Dr. Marc Donath and his colleagues at the University Hospital Basel identified a family with a high frequency of T1D and an inheritance pattern suggesting their diabetes was caused by a single gene mutation. Gene mapping and DNA sequencing of the affected family confirmed that their diabetes was caused by a single gene mutation in the Sirt1 gene. The Sirt1 gene encodes an enzyme that has been associated with several aging-related disorders and is the target of sirtuin activating compounds including the compound called resveratrol (which is found naturally in red wine). These genetic findings suggest that the Sirt1 gene is a critical regulator of diabetes development and that drugs targeting it might have utility in slowing T1D progression.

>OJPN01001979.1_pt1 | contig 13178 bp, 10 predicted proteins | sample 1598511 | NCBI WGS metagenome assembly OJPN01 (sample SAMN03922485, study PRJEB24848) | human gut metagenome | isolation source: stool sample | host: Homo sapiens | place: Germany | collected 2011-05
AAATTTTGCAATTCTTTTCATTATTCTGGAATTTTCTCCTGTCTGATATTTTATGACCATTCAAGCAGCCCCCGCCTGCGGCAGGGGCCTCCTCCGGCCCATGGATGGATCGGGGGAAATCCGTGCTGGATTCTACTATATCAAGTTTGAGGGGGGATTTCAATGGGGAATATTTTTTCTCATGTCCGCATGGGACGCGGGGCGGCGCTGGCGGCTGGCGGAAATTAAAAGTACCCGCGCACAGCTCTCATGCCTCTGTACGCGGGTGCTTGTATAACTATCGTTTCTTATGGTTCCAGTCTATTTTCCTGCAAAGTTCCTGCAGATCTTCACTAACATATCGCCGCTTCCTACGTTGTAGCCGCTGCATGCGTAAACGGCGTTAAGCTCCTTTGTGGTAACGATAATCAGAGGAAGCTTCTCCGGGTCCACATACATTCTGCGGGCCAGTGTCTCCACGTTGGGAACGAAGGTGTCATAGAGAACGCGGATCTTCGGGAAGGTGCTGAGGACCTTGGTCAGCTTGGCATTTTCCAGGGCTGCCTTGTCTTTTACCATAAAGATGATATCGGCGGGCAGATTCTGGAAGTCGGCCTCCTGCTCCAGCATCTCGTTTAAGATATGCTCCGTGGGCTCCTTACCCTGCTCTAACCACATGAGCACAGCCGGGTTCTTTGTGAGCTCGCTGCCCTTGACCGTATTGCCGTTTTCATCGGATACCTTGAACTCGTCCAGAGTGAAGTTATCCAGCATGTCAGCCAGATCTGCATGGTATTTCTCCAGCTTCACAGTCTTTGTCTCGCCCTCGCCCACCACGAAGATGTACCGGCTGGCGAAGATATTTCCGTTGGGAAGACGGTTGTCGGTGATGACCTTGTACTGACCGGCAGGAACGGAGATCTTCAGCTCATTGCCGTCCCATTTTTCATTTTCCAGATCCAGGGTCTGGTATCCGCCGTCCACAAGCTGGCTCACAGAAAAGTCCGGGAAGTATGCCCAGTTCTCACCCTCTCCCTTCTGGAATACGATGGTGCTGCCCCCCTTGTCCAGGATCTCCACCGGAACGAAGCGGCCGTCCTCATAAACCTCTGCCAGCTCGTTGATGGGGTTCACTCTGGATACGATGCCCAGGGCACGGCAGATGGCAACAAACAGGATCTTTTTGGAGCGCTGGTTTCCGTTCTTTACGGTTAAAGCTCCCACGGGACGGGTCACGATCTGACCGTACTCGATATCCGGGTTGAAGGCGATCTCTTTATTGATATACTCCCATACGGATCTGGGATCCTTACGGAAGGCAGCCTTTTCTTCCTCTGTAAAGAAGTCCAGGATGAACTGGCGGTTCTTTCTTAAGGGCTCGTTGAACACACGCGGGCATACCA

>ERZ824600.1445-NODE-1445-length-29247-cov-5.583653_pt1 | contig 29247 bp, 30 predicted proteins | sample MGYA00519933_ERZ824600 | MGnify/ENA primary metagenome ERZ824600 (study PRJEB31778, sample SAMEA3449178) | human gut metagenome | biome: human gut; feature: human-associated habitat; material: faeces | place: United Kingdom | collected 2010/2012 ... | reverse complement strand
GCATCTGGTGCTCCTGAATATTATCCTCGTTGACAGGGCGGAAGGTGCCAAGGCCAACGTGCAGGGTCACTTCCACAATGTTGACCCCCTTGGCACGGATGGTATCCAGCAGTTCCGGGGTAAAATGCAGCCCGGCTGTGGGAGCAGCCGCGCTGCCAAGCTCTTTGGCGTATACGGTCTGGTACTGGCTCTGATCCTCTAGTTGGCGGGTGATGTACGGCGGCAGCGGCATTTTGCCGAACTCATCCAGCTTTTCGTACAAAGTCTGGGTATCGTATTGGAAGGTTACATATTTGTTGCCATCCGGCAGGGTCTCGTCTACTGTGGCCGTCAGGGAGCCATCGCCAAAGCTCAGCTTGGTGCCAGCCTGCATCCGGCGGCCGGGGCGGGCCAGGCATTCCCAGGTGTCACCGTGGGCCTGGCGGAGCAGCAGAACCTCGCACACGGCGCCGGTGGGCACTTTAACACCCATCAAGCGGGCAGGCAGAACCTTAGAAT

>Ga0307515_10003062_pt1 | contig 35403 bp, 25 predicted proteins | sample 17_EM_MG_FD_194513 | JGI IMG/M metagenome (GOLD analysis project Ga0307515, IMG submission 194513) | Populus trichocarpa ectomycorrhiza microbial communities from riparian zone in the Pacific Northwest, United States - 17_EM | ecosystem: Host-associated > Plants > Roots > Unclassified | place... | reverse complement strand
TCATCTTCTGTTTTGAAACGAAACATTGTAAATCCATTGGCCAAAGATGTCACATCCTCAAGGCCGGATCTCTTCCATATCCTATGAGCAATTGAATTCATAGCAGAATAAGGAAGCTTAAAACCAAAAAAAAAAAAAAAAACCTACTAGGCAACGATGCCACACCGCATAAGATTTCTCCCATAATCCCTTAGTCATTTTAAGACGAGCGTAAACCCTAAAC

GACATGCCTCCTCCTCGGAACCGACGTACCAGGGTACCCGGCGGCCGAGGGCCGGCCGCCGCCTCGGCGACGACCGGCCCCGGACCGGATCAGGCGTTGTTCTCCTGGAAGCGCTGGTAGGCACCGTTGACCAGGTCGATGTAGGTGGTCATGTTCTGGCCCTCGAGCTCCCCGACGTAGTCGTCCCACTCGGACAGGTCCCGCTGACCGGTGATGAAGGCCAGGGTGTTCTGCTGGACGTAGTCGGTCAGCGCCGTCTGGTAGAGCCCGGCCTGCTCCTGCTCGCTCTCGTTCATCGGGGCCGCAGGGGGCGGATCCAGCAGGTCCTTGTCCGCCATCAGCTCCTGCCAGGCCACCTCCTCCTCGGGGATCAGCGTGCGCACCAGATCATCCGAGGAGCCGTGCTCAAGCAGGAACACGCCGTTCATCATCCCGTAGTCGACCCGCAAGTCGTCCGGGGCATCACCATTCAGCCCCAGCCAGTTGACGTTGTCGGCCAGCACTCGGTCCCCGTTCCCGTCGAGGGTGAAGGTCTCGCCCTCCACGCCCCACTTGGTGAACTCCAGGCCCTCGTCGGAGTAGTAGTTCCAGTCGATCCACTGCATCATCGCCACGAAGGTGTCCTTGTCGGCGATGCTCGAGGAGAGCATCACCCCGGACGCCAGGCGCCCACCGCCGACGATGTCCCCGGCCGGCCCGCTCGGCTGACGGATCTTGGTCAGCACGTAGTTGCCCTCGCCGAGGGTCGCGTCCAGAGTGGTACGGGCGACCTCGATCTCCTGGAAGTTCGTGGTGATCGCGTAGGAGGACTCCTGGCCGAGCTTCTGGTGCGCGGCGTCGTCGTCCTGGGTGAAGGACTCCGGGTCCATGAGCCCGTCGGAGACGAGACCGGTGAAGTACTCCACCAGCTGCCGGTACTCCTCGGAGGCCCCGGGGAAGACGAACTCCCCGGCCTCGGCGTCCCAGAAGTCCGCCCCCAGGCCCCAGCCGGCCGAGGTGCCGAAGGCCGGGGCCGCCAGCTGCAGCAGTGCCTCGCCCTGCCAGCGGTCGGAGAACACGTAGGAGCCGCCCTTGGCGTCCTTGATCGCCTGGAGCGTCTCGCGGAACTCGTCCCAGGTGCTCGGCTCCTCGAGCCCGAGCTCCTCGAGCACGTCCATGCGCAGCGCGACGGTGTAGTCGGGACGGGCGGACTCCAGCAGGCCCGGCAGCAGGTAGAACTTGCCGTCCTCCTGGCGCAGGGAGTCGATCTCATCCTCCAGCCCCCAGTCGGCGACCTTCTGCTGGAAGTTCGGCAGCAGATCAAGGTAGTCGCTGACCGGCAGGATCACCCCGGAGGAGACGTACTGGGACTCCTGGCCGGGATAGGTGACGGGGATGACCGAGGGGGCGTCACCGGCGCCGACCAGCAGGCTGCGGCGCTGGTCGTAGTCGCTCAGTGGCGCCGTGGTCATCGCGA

Ramifications for Individuals with T1D:
This work has identified a novel mechanism that is responsible for a rare genetic form of T1D. More work is required to demonstrate if this mechanism applies to the more common forms of T1D, but if so, there are drugs in development for other indications targeting this pathway that could be useful to slow or prevent progression of T1D. Additional animal work will be required to clarify the potential significance of this finding.
This work was funded, in part, by a JDRF Strategic Research Agreement to Drs. Donath and Sinclair.
Investigators and Institutions:
This work was led by Dr. Marc Donath and the University Hospital Basel and Dr. David Sinclair at Harvard Medical School.
Biason-Lauber A, Böni-Schnetzler M, and others. Identification of a SIRT1 mutation in a family with type 1 diabetes. Cell Metab. 2013 Mar 5;17(3):448-55.
Hubbard BP, Gomes AP, and others. Evidence for a common mechanism of SIRT1 regulation by allosteric activators. Science. 2013 Mar 8;339(6124):1216-9.